Friday, June 13, 2014

Movie Review: "The Railway Man" (2014)

Movie"The Railway Man"
Director: Jonathan Teplitzky
Rating: R
Running Time: 1 hour, 56 minutes
Image Source
Eric (Colin Firth) is a railway enthusiast who spends his days riding trains. It is on one of these trains where he meets his wife-to-be Patti (Nicole Kidman). They fall in love and get married, but Eric is still troubled and haunted by his past. Patti approaches an old friend of Eric’s named Finlay (Stellan Skarsgard), who reluctantly informs Patti of the pain Eric had to endure during World War II. As a younger man, Eric (Jeremy Irvine) and his entire outfit of army engineers were taken prisoner by the Japanese. After drawing a map of the railroad they were building, it was in this prison camp where Eric was violently tortured by his captors and was almost beaten to death. In order to help Eric reconcile his past, Finlay finds the location of one of the surviving captors: a Japanese interpreter named Takeshi Nagase (Hiroyuki Sanada), who was present and helped interrogate Eric during his torturing. Eric leaves to confront Takeshi at the prison camp where he was tortured, which has been turned into a war museum and where Takeshi is now working. 

This movie is based on a true story and has much raw emotion and a powerful message at the end. While Eric is being tortured on the inside though the war is long over, we see him wrestle with his inner demons and fight to figure out the "right" path as far as revenge goes. He's obviously suffering from PTSD and wants to seek closure from the wrongs that were done to him during the war. Along the way, we are treated to another performance by Colin Firth, a man seems to do no wrong. Also, his younger counterpart, played by Jeremy Irvine, does a fantastic job with not just his dialogue, but with the harder torture scenes as well. Between the two actors, we see a complete transformation of one person: Irvine plays the emotional younger Lomax, and Firth plays the stoic, hardened older man, and both compliment the role spectacularly. The same can be said for Tanroh Ishida and Hiroyuki Sanada, who both play Takeshi Nagase in this film. Ishida plays the younger, angrier translator/officer who is loyal to his country and is proud of what they are doing, whereas Sanada is the older, wiser, more apologetic and somber Nagase, who regrets the actions of his past. These performances alone make for a great viewing experience, though the subject matter is difficult to watch and quite violent. Supporting roles from Nicole Kidman and Stellan Skarsgard are also good as the two try to piece together what's going on inside Eric's mind and thoughts.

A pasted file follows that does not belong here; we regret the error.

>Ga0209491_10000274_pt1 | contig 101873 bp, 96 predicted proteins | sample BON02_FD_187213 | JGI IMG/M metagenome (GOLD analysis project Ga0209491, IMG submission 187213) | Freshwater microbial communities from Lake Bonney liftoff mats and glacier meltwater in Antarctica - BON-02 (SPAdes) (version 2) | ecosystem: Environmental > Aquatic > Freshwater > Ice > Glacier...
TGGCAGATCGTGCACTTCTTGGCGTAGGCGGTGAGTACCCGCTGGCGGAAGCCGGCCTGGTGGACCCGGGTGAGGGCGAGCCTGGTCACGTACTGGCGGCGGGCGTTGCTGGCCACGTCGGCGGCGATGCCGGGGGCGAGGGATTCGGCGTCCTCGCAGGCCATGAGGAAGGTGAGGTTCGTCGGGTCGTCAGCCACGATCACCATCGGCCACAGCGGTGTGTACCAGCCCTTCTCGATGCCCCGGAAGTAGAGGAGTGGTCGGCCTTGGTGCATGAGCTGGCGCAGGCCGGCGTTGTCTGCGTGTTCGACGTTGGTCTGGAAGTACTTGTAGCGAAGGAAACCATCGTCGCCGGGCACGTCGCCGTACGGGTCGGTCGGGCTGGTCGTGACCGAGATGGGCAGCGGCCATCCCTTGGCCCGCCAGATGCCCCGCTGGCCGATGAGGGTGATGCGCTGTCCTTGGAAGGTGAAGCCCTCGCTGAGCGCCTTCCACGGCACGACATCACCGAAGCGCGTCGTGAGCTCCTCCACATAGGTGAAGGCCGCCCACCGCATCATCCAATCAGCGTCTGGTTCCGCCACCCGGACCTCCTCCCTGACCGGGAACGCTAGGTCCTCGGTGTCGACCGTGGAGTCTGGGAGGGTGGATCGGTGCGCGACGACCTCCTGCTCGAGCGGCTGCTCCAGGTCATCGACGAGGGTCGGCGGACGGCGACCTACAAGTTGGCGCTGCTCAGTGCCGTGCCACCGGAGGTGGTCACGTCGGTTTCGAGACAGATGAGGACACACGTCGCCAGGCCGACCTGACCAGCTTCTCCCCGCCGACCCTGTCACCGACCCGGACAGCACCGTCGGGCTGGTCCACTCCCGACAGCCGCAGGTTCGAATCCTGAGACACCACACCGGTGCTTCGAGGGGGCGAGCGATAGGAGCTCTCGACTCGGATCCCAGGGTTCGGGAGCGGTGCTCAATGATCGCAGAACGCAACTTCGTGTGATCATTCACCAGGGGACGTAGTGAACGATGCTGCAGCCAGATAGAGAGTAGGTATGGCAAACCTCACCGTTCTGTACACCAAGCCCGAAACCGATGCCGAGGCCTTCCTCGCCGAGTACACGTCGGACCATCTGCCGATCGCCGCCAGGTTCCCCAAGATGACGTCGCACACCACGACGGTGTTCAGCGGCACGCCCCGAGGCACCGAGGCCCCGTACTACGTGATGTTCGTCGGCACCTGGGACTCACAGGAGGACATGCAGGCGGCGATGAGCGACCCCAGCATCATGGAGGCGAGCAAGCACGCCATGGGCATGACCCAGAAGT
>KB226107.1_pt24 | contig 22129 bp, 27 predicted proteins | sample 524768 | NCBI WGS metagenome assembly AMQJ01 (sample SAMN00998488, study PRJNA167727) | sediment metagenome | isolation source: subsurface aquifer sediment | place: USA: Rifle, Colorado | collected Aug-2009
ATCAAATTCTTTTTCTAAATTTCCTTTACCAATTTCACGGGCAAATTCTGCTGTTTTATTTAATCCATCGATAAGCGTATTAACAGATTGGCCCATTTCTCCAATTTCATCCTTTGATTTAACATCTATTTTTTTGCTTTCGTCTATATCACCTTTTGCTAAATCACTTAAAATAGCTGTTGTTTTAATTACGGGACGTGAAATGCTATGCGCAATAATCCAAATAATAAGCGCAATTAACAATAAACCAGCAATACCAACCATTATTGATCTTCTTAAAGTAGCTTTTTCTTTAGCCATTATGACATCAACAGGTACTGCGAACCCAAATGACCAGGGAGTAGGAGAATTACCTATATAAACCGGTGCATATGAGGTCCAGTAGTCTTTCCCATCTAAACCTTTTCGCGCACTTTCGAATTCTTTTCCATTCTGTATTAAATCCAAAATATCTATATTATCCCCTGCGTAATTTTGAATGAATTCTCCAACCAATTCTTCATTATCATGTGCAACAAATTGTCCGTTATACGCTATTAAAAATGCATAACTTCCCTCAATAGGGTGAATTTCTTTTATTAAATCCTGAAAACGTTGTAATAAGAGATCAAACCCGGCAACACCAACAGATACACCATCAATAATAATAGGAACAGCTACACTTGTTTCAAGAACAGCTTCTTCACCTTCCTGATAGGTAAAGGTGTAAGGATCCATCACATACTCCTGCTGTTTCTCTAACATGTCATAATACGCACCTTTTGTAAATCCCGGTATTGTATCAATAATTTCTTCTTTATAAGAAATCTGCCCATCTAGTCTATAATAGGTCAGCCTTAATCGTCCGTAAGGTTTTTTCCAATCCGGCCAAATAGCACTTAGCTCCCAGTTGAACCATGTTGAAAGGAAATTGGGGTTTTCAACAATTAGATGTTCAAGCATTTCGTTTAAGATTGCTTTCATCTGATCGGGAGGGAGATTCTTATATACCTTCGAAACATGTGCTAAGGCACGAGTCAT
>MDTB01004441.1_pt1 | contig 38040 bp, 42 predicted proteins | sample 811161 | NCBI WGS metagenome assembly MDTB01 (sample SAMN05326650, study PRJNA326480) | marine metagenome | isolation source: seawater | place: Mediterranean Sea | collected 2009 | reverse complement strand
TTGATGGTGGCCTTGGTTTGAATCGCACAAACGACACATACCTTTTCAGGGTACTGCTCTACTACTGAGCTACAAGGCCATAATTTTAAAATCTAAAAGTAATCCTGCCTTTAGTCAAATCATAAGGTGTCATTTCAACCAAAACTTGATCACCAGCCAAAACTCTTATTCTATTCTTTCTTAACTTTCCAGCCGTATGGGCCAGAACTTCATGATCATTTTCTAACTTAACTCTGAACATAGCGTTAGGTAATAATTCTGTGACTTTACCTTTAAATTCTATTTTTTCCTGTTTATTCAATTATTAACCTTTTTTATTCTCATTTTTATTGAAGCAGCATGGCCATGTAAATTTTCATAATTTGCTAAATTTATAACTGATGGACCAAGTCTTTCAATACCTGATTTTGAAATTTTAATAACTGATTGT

Beyond all of this, the message at the end is one that we need to think about more often as a society. War is not an excuse for all-out inhumanity, and this movie shows that. We were both very intrigued by this movie while watching it, and you feel the characters go through their angst, their fear, their pain, their need for closure.

My Rating: 7.5/10
BigJ's Rating: 7/10
IMDB's Rating: 7.1/10
Rotten Tomatoes Rating: 66%
Do we recommend this movie: Sure, why not?

No comments:

Post a Comment